• Patience

    Patience is a virtue, my mother always said. She was right. It is…but I have to admit, exercising patience isn’t exactly my strong suit. I tend to be impatient.

    Five years ago, I began writing what would ultimately become The Storms of Transformation Series. I worked doggedly on the manuscript, writing and rewriting, adding and subtracting, inserting curse words and removing them. I shared my secret writing project with my husband and a few close friends, who continuously gave me positive feedback, and occasionally talked me down from the ledge of tossing the project, out of fear that my work would come to nothing.

    My greatest friend, (One whom I unloaded on almost daily) was–and is–you guessed it: God. He’s always there.

    When I nagged Him in my ruminations concerning possible reasons for the indifference of agents and publishers, He listened patiently. I was only patient because I was forced to be patient; it was either that or give up. I chose not to give up, and God was forced to listen to my railing when the rejection notices arrived in my inbox. Sometimes He heard my nagging when nothing arrived in my inbox. This went on for four years.

    I thought my book had prospects. So did God, apparently, since my secret project is now reality.

    In my daily rosary intentions, I sometimes refused to ask God for success with my project, because of the many pressing concerns which require His attention. I prayed daily for friends and family; their health, well being and personal intentions. I still do. I pray for peace in the world, the salvation of America, the victims of ISIS, the unborn and their families, freedom of religion, my grandchildren’s future. I pray for a leader to manifest; one who will jolt the American people into reality, and lead us back to constitutional principles. I pray that God’s will, (whatever it is) be done, even if it isn’t what I would have chosen. I thought, perhaps, that it might be selfish to ask for success with my book endeavor. Still…I did ask. Not every day, but sometimes.


    On Thursdays, the Luminous Mysteries of the holy Rosary, Instituted by Saint JPII, are prayed. The second Mystery–Christ’s miraculous transformation of water into wine at the wedding in Cana–sometimes gave me pause. After His Mom asked Jesus to help that poor couple who’d run out of wine, he was a bit dismissive, and told her it was too soon. She, on the other hand, had faith. She knew he had a soft spot for her; she was his mother. So, she decided to give the servants a heads up: Do whatever he tells you.

    Mary had lots of patience. She knew her son might choose to wait…but she still took a chance. Her faith was rewarded when Christ ordered the servants to fill those tall heavy stone jars. They chose to obey him, and filled them to the brim. Not halfway, or three quarters of the way, or just one bucket shy of full, but to the brim.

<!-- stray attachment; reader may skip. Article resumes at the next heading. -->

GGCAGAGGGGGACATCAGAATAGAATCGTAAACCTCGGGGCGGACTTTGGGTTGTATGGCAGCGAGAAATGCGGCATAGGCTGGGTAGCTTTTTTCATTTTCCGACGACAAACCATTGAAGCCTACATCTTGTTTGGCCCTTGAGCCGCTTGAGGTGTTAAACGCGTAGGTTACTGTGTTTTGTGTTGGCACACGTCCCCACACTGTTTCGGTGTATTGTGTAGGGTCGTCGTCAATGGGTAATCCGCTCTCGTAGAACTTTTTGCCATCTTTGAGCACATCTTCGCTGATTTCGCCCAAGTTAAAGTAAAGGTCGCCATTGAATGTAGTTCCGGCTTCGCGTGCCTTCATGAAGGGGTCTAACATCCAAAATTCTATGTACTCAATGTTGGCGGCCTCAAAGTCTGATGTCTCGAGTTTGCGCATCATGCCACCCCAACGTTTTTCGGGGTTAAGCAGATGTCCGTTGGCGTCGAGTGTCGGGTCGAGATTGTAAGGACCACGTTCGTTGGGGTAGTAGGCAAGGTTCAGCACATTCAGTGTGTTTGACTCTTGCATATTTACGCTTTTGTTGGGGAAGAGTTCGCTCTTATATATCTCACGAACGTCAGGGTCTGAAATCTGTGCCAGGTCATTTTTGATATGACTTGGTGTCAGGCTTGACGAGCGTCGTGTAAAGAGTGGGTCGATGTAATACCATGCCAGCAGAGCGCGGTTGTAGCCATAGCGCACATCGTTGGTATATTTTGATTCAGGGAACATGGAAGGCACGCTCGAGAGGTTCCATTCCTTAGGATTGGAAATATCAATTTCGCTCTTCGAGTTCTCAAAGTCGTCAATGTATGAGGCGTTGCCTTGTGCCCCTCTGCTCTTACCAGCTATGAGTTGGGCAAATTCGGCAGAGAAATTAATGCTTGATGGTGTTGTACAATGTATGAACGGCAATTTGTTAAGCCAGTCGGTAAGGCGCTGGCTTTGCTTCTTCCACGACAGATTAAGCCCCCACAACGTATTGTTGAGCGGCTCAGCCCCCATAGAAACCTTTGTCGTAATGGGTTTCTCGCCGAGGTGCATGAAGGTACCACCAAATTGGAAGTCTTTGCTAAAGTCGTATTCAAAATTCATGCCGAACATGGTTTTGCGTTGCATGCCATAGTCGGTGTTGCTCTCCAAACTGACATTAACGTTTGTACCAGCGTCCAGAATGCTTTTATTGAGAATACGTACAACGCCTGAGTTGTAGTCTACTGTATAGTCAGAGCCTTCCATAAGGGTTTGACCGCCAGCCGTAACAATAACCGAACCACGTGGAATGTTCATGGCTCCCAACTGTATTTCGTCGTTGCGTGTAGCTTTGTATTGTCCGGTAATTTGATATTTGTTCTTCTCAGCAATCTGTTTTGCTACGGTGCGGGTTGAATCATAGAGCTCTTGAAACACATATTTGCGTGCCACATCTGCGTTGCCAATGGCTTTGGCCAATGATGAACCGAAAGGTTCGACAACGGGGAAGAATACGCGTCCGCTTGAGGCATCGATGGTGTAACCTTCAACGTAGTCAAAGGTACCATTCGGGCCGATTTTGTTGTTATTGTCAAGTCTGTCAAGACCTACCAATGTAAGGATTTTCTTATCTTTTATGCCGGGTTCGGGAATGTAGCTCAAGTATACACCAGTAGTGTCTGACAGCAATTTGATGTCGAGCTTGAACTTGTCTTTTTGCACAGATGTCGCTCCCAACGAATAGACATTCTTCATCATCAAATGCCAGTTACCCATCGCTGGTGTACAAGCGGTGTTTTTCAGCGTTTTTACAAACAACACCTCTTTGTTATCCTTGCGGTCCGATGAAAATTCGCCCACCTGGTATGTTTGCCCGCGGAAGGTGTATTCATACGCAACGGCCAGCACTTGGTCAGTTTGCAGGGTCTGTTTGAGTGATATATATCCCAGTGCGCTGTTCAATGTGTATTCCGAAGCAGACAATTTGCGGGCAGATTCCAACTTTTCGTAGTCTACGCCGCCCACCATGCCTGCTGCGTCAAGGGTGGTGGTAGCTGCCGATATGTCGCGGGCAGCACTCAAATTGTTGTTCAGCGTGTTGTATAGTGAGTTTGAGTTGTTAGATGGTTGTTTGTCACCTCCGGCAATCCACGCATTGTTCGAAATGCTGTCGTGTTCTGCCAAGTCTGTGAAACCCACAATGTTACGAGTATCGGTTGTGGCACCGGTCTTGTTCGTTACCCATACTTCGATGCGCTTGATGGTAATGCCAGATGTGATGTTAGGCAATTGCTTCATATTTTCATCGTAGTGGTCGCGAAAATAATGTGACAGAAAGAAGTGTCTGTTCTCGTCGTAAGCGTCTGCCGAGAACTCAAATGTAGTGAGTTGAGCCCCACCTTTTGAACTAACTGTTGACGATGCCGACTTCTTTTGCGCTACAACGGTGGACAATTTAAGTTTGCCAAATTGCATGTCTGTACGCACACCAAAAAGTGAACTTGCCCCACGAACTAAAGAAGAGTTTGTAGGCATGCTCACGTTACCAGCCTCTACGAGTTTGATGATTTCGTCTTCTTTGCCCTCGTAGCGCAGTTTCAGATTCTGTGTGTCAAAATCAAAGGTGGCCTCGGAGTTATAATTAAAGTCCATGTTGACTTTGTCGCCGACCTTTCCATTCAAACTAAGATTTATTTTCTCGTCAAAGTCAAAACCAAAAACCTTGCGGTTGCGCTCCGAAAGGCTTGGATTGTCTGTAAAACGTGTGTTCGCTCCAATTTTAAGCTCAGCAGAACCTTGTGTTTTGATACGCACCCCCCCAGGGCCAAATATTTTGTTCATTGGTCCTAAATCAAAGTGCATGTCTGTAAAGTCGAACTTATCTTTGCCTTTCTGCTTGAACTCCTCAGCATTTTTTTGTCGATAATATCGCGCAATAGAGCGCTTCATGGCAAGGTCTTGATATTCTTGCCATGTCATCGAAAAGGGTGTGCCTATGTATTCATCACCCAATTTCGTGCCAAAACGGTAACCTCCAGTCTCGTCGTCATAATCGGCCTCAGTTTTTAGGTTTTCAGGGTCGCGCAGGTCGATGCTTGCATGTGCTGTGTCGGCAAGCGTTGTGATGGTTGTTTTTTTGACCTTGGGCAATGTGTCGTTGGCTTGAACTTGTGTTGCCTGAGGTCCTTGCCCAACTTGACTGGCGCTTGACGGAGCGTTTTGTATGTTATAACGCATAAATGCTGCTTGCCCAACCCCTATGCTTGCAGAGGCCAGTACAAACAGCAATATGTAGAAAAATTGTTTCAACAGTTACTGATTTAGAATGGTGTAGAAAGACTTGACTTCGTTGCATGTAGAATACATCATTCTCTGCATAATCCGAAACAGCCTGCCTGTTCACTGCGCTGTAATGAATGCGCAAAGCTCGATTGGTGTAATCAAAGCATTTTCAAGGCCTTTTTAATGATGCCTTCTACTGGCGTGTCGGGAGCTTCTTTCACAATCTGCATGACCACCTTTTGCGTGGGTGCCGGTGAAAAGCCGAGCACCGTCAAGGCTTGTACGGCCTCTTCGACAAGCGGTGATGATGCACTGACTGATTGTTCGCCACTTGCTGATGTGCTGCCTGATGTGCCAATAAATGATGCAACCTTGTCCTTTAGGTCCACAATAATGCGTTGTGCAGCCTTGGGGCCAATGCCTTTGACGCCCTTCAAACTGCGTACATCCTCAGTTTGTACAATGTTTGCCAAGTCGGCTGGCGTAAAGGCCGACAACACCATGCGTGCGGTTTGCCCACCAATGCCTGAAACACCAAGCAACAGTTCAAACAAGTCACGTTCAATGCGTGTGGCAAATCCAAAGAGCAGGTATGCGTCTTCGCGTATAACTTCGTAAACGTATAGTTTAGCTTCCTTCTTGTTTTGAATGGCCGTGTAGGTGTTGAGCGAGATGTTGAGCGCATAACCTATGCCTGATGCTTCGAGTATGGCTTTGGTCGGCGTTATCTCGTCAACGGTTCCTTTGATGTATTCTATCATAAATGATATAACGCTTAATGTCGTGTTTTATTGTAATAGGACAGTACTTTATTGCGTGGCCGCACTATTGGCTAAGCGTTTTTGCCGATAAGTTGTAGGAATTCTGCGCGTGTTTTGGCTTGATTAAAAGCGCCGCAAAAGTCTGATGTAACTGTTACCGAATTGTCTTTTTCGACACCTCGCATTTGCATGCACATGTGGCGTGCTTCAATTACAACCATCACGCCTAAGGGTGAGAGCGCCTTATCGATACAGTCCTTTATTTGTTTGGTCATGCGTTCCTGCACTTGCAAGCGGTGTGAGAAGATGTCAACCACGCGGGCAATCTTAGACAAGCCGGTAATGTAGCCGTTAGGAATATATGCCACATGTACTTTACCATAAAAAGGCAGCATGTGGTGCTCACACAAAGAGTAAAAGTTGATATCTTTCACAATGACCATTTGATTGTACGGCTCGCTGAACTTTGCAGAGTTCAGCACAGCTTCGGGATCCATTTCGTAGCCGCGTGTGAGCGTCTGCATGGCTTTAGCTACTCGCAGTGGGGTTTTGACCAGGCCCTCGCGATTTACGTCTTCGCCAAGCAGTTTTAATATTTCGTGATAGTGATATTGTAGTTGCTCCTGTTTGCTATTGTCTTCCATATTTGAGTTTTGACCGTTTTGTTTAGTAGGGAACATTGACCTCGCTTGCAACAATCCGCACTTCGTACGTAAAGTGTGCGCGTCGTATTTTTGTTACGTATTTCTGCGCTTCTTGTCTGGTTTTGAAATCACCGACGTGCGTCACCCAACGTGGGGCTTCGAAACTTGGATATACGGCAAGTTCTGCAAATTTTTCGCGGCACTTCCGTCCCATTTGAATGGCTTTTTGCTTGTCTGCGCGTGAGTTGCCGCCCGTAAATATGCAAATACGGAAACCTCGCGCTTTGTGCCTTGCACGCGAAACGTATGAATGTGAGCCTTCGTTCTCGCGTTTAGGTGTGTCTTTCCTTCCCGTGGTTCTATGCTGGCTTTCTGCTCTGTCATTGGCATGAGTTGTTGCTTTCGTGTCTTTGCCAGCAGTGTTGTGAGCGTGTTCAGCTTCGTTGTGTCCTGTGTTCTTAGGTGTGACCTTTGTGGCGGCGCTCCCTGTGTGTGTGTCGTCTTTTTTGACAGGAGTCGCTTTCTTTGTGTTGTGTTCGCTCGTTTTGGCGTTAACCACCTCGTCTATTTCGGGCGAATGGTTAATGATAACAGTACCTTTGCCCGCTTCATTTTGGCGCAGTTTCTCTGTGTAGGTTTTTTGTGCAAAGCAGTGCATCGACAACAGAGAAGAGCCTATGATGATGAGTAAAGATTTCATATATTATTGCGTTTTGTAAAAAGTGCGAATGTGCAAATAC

This was a lesson to me. I continued my work until I knew it was the best I could do. There didn’t seem to be any way to fit another drop of creativity into the jar of a book I was working on, so I decided to take a chance. It felt right. I self published.

    After the servants did what Christ told them to do, as best they could, he did the rest. He transformed the water into wine. He’s also responsible for what I feel is success in my current endeavor–after the book was published, new avenues were opened. Friends and strangers began reading my book. I made new friends, in an online authors community, Conservative Libertarian Fiction Alliance on Facebook. I was a guest on The Robert Bertrand Show , on Dead Wrong Radio, with Robert and co-host  Jack July, author of Amy Lynn, a terrific five star novel.  Readers are enjoying book one, Tears Of Paradox , and are looking forward to book two, entitled “The Notice”, coming in December.

    I also had the privilege of being a guest on Writestream Tuesday  , with the founder of the Writestream Radio Network, Daria DiGiovanni. Daria’s novel, Water Signs is a terrific, upbeat love story. I am truly amazed, overwhelmed, humbled and grateful for each and every person who has helped me in my creative journey, be they friends, family, readers, constructive criticizers or people (namely my husband), who tell me to chill out, and that things will work out the way they’re supposed to work out, all in God’s time.

    Today, Tears of Paradox received it’s seventh five star review since it’s release in May. The review, by the aforementioned Daria DiGiovanni, was published on Amazonand also posted in The American Journal, a terrific site, filled with informative posts by talented people.

    Patience IS a virtue. I know it’s not my strong suit, but I’m glad I was forced to practice it, however reluctantly.



  • Summer’s Over

    Summer’s over…I don’t like the sound of those words. Here we are again, though. School has started, Labor Day weekend has passed, and I’m beginning–reluctantly–to think about my Christmas gift list.


    Our garden is finished. Today my husband picked the last of the green beans, and took down the fence. The deer will have a field day now, eating what’s left of the tomatoes and melon patch.

    We had a very nice summer. We enjoyed our beach place, on the infrequent weekends we were free to use it. We plan to spend a few more days visiting our favorite places, before it’s time to winterize.

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    As always at this time of year, I feel a sense of dread. The darkness of winter is closer. The fact the the days are getting shorter bugs me; I like warmth, sunshine, flowers and lingering light. But…there’s nothing I can do about it.


    Soon we’ll be seeing sights like this. Fall is a beautiful season, and even though I don’t like winter, I think I’ll try to make the best of it. There’s beauty all around. I plan to see it everyday.

    Yes, summer is over…but it will be back again next year.